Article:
5 Curses Of Staying In Academia (After Getting Your PhD)

Staying in academia is one of the worst career curses in a PhD’s life.

The sooner you realize that, the better it is for your career. 

You need to get your PhD. Since this is an incredible way to learn not only how to master a field, but also how to push it forward. PhD is a training position where you learn how to do research and analysis, how to deal with uncertainty, how to face failure, how to think creatively and how to innovate. All these skills are of incredible value in industry.
But after getting your PhD, your entire focus should be directed towards transitioning out of academia and into industry roles.

Don’t get stuck in apathy, staying in academia will bring you more harm than help. Make your job search your top priority. Academia will not help you get a job. PI recommendations don’t matter in industry. Yet, several PhDs continue working for free under their PIs even after they get their PhD: just to get a favorable recommendation, a publication.

Don’t stay imprisoned in the learning loop.

I have witnessed many PhDs who face all kinds of struggles and reach out to Cheeky Scientists in desperation.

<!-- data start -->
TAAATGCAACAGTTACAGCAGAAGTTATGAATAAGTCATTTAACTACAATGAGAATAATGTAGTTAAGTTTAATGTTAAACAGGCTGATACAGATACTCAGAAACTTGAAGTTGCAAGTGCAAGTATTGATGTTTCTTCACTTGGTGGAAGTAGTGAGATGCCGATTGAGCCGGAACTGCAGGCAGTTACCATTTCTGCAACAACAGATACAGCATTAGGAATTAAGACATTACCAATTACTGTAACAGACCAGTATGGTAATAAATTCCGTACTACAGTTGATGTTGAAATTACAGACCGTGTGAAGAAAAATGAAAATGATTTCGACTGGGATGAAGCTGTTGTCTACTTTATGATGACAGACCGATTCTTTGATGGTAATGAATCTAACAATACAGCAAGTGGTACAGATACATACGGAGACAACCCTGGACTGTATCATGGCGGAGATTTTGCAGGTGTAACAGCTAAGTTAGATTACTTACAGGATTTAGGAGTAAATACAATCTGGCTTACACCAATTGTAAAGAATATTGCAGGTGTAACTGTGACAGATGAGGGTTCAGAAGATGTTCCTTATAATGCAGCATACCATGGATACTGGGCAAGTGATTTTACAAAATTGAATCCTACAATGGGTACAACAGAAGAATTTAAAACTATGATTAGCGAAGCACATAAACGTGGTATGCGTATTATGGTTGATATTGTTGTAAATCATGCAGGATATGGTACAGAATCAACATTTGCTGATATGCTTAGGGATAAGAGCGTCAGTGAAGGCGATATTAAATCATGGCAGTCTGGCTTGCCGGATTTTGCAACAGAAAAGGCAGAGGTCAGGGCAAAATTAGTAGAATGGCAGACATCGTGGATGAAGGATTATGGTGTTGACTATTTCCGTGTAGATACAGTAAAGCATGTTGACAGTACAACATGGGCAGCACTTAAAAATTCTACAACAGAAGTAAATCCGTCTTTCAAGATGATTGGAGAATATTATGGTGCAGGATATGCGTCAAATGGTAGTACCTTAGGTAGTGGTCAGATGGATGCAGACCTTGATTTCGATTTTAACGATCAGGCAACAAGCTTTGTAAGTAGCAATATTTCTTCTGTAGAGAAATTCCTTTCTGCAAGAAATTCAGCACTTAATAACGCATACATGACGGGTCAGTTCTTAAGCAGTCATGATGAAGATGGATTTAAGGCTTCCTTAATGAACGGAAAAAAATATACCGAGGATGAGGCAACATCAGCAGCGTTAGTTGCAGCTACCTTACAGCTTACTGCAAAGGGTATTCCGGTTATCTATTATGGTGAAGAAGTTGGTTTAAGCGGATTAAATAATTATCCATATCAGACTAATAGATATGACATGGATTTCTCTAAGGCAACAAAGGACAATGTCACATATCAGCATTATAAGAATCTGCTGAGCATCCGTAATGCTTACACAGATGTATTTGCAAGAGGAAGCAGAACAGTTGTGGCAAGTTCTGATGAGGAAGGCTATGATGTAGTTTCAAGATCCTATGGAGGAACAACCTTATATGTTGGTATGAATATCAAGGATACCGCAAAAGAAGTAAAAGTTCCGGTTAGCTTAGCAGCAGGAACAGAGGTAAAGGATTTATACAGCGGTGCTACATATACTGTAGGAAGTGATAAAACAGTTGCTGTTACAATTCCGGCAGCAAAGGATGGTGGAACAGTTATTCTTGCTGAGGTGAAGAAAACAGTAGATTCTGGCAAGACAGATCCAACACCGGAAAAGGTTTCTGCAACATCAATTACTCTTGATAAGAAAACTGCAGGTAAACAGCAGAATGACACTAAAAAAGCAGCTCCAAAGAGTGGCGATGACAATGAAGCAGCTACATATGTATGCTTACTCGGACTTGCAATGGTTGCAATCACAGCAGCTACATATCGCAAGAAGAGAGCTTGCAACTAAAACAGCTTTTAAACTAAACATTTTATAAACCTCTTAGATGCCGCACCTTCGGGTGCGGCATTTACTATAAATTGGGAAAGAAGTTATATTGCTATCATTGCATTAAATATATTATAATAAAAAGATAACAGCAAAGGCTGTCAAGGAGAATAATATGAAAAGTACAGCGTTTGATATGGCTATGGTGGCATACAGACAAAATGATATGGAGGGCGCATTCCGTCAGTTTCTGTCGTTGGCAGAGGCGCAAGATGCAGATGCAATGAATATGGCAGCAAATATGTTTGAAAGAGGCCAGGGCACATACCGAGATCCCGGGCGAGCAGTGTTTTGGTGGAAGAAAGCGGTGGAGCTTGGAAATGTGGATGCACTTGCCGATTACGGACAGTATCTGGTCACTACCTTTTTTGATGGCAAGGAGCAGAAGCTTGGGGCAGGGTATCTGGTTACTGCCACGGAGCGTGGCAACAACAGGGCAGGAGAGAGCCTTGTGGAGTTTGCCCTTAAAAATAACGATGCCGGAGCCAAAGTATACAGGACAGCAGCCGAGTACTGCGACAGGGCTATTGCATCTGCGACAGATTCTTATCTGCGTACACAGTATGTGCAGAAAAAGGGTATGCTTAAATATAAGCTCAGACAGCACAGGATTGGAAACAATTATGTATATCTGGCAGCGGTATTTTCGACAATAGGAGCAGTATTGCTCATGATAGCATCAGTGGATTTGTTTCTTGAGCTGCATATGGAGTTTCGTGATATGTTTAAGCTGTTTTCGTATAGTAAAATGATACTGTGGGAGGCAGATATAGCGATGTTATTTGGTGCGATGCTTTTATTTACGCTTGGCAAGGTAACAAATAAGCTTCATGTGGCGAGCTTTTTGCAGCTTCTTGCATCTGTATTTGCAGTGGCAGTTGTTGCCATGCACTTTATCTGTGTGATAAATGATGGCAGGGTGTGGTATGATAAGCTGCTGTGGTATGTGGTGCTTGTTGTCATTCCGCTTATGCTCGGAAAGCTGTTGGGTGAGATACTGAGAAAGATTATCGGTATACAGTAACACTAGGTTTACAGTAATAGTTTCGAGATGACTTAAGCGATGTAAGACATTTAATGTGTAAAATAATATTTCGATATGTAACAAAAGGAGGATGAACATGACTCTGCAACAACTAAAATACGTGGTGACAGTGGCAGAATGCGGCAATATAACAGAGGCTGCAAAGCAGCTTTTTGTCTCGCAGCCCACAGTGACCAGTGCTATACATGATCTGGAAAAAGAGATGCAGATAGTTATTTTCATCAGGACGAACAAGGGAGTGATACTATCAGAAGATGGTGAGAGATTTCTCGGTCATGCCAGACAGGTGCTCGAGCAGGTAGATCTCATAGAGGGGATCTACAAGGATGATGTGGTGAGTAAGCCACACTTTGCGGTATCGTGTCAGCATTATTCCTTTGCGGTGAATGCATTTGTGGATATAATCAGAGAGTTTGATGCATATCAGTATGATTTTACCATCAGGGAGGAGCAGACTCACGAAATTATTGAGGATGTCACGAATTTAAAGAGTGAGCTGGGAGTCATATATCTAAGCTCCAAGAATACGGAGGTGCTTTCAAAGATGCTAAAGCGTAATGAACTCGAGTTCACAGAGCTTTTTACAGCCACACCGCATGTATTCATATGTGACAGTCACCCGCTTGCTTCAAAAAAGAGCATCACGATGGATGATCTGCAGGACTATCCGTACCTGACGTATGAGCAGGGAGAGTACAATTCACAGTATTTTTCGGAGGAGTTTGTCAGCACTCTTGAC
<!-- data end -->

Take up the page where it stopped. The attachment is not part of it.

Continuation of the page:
One of the PhDs who sought advice from Cheeky Scientists regarding their pain in academia said – “The main fear I am facing is the lack of outstanding recommendation letters. My PhD PI writes standard #Recommendation, to all of his past students including me. Thank goodness he is not allowed to be a mentor anymore. Then my past postdoc mentor was extremely amazing when I joined her in the first year until she learned I was pregnant, then basically she did everything to make me quit after 1 year, like asking me to write an entire grant within 1 week and fussing about the sick days I took when my child was ill, she strongly believes that mothers are not fit for academia. Honestly, it was hard to work 12 hrs and weekends while raising a special needs child alone with no family support in the same city. So, since January 2020 I quit and took care of my child who now has thrived under my care and now I feel comfortable leaving him with a nanny once I find a better-paying job. Has anyone been in this situation lacking good recommendation letters and how did you overcome this?

The goal of Cheeky Scientist is to show PhDs like them that you are valuable in industry and that not having a recommendation letter or a certain number of publications shouldn’t stop you from getting a job where you feel valued. 

Why PhDs Should Transition Into Industry From Academia 

Being overburdened, tolerating academic bullying, multitasking and working for free are common in academia. Most PhDs stay in academia because they don’t have a plan. They just can’t survive with the existential crisis that in spite of their PhD, no one has offered them a job.

So, instead of taking responsibility, PhDs keep themselves busy by working for their PI.